1814 also saw the opening of the Congress of Vienna with the whole world gathered there, more for the dancing and the entertainment than the politics.  Amongst those participating, apart from Metternich and Talleyrand, would be familiar names such as Rasumovsky and Lichnowsky.  Many former patrons were however to lose their power and influence and Beethoven found himself needing to look elsewhere for commissions.  During the Congress a revival was mounted of Fidelio which had been considerably overhauled and with four overtures into the bargain.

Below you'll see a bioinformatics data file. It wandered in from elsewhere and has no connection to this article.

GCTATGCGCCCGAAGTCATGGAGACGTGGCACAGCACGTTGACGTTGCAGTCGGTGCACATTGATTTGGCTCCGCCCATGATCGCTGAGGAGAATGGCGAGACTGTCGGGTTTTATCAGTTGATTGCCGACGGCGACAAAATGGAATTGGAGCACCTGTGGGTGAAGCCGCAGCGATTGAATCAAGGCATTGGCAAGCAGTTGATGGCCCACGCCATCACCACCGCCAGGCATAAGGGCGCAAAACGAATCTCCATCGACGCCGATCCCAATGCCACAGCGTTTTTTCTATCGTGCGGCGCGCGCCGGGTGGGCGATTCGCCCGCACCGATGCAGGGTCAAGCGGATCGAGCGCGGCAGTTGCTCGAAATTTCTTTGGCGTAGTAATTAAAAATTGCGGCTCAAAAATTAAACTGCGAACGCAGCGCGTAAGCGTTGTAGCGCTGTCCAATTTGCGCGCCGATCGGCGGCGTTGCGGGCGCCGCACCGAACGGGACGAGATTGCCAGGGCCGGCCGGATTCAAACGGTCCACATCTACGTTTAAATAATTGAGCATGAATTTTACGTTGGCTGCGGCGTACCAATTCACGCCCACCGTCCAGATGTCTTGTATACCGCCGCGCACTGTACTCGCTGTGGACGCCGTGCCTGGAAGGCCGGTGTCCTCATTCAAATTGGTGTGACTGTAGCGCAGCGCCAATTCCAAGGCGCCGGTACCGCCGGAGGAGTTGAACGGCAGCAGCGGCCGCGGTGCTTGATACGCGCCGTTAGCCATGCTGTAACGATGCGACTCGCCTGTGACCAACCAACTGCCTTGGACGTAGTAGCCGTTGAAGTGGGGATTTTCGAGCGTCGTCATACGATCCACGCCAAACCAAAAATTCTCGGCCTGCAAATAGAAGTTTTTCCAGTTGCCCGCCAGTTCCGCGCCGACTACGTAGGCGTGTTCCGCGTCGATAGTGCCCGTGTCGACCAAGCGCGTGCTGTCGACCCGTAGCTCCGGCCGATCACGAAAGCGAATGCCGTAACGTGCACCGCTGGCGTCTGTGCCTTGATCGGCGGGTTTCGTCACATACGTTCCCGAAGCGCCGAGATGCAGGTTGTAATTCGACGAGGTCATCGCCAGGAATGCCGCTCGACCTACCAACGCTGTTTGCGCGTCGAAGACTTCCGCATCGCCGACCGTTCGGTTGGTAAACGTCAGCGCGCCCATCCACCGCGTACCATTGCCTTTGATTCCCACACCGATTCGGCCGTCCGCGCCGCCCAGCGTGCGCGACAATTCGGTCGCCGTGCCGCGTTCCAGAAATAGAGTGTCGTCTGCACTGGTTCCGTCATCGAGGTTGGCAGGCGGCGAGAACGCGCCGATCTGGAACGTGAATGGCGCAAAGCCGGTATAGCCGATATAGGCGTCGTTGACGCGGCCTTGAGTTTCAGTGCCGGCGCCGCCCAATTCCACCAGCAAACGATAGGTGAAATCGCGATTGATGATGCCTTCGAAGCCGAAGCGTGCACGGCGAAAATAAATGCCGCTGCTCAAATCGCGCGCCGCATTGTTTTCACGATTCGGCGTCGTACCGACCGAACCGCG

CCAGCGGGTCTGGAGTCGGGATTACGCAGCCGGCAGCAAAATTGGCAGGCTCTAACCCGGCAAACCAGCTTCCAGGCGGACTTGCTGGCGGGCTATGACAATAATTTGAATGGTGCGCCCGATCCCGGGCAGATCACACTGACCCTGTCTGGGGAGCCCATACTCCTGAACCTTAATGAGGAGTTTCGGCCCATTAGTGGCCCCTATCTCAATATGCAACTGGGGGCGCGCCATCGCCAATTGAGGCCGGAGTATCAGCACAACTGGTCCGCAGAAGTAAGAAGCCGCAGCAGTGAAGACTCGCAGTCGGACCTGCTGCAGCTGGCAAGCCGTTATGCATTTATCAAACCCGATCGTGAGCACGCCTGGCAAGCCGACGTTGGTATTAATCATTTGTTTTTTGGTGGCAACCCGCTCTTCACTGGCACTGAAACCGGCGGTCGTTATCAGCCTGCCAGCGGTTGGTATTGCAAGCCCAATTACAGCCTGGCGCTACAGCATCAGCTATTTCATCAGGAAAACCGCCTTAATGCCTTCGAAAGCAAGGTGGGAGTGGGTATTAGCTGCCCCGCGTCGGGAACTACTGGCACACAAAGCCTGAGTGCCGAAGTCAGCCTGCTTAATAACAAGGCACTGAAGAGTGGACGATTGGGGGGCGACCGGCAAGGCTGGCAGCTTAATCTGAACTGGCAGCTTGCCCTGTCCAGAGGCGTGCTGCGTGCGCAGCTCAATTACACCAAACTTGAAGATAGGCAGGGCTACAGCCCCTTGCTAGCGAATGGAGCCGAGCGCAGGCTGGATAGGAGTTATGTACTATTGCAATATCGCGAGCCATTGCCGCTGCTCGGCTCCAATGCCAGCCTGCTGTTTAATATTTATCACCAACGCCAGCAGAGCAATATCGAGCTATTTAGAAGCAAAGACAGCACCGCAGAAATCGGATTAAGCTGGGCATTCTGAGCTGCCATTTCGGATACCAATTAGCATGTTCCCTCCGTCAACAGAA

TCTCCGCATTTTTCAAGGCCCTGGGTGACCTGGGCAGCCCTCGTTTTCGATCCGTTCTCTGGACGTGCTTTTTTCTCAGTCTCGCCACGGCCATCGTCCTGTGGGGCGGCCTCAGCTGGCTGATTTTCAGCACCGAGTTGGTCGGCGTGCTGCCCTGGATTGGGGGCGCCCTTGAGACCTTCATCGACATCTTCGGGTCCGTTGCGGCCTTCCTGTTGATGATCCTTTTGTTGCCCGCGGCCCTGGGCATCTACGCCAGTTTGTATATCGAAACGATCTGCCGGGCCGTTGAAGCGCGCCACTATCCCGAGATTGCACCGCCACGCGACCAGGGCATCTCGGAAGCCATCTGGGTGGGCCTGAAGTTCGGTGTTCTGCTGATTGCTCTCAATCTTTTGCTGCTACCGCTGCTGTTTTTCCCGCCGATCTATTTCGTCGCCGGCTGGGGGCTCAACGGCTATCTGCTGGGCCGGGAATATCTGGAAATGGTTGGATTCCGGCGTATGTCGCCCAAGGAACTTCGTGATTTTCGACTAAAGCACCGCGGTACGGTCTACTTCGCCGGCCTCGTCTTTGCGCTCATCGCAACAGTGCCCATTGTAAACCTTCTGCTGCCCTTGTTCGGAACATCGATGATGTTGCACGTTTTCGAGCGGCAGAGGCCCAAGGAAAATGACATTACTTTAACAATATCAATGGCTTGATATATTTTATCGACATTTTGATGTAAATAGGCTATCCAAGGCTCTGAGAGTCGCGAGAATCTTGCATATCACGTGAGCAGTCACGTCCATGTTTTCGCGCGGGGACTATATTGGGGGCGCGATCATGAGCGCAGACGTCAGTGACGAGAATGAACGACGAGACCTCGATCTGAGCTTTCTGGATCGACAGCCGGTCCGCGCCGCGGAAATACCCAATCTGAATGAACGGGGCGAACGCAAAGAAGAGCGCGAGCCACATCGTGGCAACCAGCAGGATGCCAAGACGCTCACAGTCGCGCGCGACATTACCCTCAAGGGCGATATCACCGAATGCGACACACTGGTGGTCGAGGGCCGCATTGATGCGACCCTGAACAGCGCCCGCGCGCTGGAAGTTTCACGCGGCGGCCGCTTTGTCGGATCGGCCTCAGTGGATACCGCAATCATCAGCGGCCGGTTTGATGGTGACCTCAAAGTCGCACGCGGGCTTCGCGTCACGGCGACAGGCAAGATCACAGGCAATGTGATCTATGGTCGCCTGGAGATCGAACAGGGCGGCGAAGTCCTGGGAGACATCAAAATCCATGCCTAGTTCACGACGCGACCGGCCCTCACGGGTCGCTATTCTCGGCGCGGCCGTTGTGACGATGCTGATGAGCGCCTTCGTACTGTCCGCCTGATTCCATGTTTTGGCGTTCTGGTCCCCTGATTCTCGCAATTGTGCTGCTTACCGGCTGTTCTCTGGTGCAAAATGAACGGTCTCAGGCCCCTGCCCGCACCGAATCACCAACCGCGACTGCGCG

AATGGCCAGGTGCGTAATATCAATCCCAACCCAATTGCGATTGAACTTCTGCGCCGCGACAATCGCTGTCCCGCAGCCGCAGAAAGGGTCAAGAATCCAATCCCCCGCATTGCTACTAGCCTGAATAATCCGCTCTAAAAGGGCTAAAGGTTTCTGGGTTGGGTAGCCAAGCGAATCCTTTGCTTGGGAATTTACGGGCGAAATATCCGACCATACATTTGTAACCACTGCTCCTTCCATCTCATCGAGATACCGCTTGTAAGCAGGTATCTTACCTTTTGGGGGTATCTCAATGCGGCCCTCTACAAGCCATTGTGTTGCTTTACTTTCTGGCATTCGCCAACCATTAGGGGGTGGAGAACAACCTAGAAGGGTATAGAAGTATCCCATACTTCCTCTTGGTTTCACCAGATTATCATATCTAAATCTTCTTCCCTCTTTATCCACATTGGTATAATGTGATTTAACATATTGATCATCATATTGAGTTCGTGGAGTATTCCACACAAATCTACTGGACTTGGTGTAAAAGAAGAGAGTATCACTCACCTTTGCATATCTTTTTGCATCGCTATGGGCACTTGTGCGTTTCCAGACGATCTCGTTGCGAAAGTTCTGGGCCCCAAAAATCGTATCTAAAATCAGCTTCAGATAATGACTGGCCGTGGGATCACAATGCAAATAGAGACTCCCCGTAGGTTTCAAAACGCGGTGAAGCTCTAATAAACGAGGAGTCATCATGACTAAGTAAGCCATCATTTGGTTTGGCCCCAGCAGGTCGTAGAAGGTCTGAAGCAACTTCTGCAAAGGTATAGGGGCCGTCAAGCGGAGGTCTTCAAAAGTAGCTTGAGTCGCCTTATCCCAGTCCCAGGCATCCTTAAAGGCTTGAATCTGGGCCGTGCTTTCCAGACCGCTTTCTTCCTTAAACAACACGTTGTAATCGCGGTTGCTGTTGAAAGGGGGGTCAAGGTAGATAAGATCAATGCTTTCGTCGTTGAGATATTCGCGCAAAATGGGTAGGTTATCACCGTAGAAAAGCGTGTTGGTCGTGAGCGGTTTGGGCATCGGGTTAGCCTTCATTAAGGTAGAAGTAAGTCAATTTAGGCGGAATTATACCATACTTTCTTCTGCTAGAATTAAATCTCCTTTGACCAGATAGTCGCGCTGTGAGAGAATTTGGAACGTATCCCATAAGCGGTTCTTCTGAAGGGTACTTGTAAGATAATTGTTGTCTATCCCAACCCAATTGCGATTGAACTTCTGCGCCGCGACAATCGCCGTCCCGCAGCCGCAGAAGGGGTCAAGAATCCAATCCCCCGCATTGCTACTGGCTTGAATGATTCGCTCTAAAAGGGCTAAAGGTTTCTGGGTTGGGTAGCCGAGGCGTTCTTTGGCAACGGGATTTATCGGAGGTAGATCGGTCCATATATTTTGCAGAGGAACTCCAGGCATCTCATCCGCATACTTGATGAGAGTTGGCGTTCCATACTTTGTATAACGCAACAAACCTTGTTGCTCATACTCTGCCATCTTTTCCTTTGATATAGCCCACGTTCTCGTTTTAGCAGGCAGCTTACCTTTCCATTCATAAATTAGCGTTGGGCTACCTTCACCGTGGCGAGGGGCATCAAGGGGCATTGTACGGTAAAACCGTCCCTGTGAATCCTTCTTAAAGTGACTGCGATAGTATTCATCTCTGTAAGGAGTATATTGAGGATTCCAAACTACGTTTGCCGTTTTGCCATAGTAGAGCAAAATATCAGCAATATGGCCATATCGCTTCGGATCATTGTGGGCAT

1814 to 1817 was a fallow period with Beethoven in litigious dispute in adoption proceedings over his nephew, Karl.  As head of the family, Beethoven had earlier objected to his brother, Carl, marrying his five month pregnant housekeeper whom Beethoven regarded as a slut, wicked and vicious.   Carl however did marry her and made a will first giving joint custody of Karl to both his wife and Beethoven.  Carl then revoked Beethoven’s appointment and upon Carl’s death  bitter litigation was to ensue.  Beethoven considered the mother unfit and morally degenerate.  Poor Karl was shunted by the courts from one to the other following various appeals.  By this time Beethoven was becoming impossible to deal with, both in business and domestically, with servants coming and going and being sacked all over the place.  Karl, who did not find it fun living with grumpy deaf old uncle Ludwig, eventually attempted shooting himself – but managed to miss.  Beethoven ultimately did gain custody but the relationship between them was never easy. Beethoven had hoped Karl would inherit the musical genes. He didn’t and in the end was happy to enlist as a soldier.  All of this resulted in almost three years loss of productive output by Beethoven whose physical prowess and hearing were getting worse.